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Step 1

Initial assessment, definition of Good Environmental Status and determination of targets and indicators

MSFD requirements

By 2012, EU countries were required to report on (i) the results of the initial assessment of their marine waters including an economic and social analysis of the uses and the costs of degradation; (ii) definition of GES; and (iii) targets and indicators. A review of the outputs of this step is required by July 2018 (see Step 5).

The objective of this step is to put in place measures to reach or maintain GES by 2020. There are certain circumstances where it is accepted that GES may not be achieved or a longer timeframe for achievement may be permitted: for example, if measures need international action, the costs of measures is disproportionate, or for reasons of overriding public interest.

Implementation in the Celtic Sea project area

Public consultations on the outputs of this step have been completed in the UK and France. At the time of publication, work on this step is ongoing in Ireland.

In the UK the Marine Monitoring and Assessment Strategy community produced a comprehensive report on the status of UK seas (Charting Progress 2xiv) that fed directly into the initial assessment process. In France and Ireland information has been provided from a range of sources.

National information needs to be analysed, interpreted and disseminated at the sub-regional (and regional) level in order to meet the requirements of the MSFD and provide the large-scale picture required to implement the ecosystem approach. It is assumed this would be coordinated by OSPAR.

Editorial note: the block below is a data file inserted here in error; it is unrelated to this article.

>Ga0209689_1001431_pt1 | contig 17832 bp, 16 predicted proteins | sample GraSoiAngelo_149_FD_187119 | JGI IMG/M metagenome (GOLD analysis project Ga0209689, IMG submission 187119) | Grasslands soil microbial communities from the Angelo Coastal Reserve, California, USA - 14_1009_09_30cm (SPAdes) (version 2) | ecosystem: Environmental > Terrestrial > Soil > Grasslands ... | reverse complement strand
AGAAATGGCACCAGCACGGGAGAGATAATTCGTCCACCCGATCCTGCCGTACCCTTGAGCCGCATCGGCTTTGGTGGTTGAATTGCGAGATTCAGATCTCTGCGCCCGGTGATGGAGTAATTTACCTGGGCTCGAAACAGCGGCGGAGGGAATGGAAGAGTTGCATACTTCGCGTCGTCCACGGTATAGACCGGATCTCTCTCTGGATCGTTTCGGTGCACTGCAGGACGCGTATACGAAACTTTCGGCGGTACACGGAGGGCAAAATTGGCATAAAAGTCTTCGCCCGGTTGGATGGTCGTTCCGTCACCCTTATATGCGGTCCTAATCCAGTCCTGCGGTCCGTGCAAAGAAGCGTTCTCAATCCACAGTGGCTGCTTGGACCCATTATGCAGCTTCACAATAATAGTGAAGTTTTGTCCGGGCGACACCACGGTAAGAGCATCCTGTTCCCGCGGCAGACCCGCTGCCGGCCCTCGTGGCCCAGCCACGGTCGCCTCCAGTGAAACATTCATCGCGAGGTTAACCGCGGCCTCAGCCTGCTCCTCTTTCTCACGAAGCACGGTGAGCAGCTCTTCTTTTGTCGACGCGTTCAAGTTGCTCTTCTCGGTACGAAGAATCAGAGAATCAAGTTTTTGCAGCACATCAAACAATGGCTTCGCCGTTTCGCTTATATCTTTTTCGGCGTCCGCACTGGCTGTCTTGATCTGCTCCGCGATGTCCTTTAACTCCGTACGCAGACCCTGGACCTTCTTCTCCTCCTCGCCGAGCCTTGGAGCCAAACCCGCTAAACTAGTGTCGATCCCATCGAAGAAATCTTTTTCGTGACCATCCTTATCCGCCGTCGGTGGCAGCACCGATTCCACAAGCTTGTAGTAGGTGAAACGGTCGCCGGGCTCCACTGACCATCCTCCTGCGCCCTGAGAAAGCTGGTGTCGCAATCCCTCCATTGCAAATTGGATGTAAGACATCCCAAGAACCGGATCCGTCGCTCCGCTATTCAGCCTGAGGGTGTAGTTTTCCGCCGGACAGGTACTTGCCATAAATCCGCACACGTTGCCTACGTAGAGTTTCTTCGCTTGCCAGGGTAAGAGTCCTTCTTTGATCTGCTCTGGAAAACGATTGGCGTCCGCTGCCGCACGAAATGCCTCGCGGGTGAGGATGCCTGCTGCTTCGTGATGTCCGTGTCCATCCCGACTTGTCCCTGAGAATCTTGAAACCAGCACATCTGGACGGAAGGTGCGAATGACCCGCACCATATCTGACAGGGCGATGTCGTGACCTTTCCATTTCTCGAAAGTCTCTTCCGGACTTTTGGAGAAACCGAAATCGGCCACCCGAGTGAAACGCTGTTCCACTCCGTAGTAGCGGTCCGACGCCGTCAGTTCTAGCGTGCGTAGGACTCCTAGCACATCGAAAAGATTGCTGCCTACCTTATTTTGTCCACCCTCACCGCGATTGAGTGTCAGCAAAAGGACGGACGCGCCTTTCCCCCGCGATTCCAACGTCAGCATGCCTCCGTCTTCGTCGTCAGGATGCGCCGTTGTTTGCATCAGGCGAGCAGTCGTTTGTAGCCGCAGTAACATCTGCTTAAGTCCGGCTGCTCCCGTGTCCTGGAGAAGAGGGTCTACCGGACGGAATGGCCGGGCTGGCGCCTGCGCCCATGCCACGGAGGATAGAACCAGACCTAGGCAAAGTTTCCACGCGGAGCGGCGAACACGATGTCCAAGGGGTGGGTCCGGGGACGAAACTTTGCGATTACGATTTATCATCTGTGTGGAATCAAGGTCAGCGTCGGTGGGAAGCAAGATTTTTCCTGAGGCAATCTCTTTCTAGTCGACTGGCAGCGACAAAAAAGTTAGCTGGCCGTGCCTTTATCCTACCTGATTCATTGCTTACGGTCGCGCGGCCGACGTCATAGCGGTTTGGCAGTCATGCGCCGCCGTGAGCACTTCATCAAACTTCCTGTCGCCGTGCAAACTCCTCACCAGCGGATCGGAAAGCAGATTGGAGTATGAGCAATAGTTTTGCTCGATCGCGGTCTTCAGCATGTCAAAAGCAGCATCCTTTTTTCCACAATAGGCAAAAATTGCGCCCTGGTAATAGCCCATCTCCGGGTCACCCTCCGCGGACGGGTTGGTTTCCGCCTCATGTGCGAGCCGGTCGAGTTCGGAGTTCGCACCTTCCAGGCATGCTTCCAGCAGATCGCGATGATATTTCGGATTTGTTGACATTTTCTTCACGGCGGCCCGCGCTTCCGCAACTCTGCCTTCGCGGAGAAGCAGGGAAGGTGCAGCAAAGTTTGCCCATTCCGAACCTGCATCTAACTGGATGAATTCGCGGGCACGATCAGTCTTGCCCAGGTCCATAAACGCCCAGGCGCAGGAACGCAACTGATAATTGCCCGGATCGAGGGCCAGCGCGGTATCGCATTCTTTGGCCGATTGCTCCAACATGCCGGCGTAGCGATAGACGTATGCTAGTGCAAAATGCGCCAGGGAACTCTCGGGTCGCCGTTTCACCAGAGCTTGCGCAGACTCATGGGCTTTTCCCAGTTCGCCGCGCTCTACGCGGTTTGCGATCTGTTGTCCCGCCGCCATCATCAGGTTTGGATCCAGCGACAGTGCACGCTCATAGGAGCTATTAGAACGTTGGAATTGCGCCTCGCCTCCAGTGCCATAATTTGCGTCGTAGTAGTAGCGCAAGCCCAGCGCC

Public consultations at the end of this step were mandatory under the Directive (to provide an opportunity for stakeholders to review and comment on national proposals). Prior to consultation, other participation did take place (see Section 4 for more information on types of stakeholder participation); however, because reporting on this aspect varies widely, it is difficult to determine which stakeholders participated, how and when. The general picture suggests limited participation, but with variation between countries (see Box 8). A key issue appears to be a lack of resources within national governments for a more collaborative approach.

Box 8: Stakeholder participation during Step 1 in Celtic Sea countries (in addition to formal consultation).

  • In the UK, stakeholders have been engaged through a range of national workshops and meetings over the past two years, mainly focused on specific aspects of the proposals (e.g. targets, GES descriptors) rather than evidence collection. Some of these have been via an informal MSFD-specific stakeholder group which met occasionally. Workshops and meetings have generally been managed by Defra and held in London, which has tended to result in reduced participation from the devolved countries (e.g. Wales).
  • In France, a wide range of stakeholders have participated in a series of national and regional meetings to share ideas (held under the auspices of the Maritime Council for the North Atlantic/Western Channel Coastal Zone). An MSFD-specific national stakeholder group with a formal and representative structure was set up.
  • There appears to have been a relatively strong focus on participation to help develop the evidence base. In Ireland, there has been limited engagement with stakeholders to date, but workshops are planned for September 2012. No MSFD-specific stakeholder group exists yet.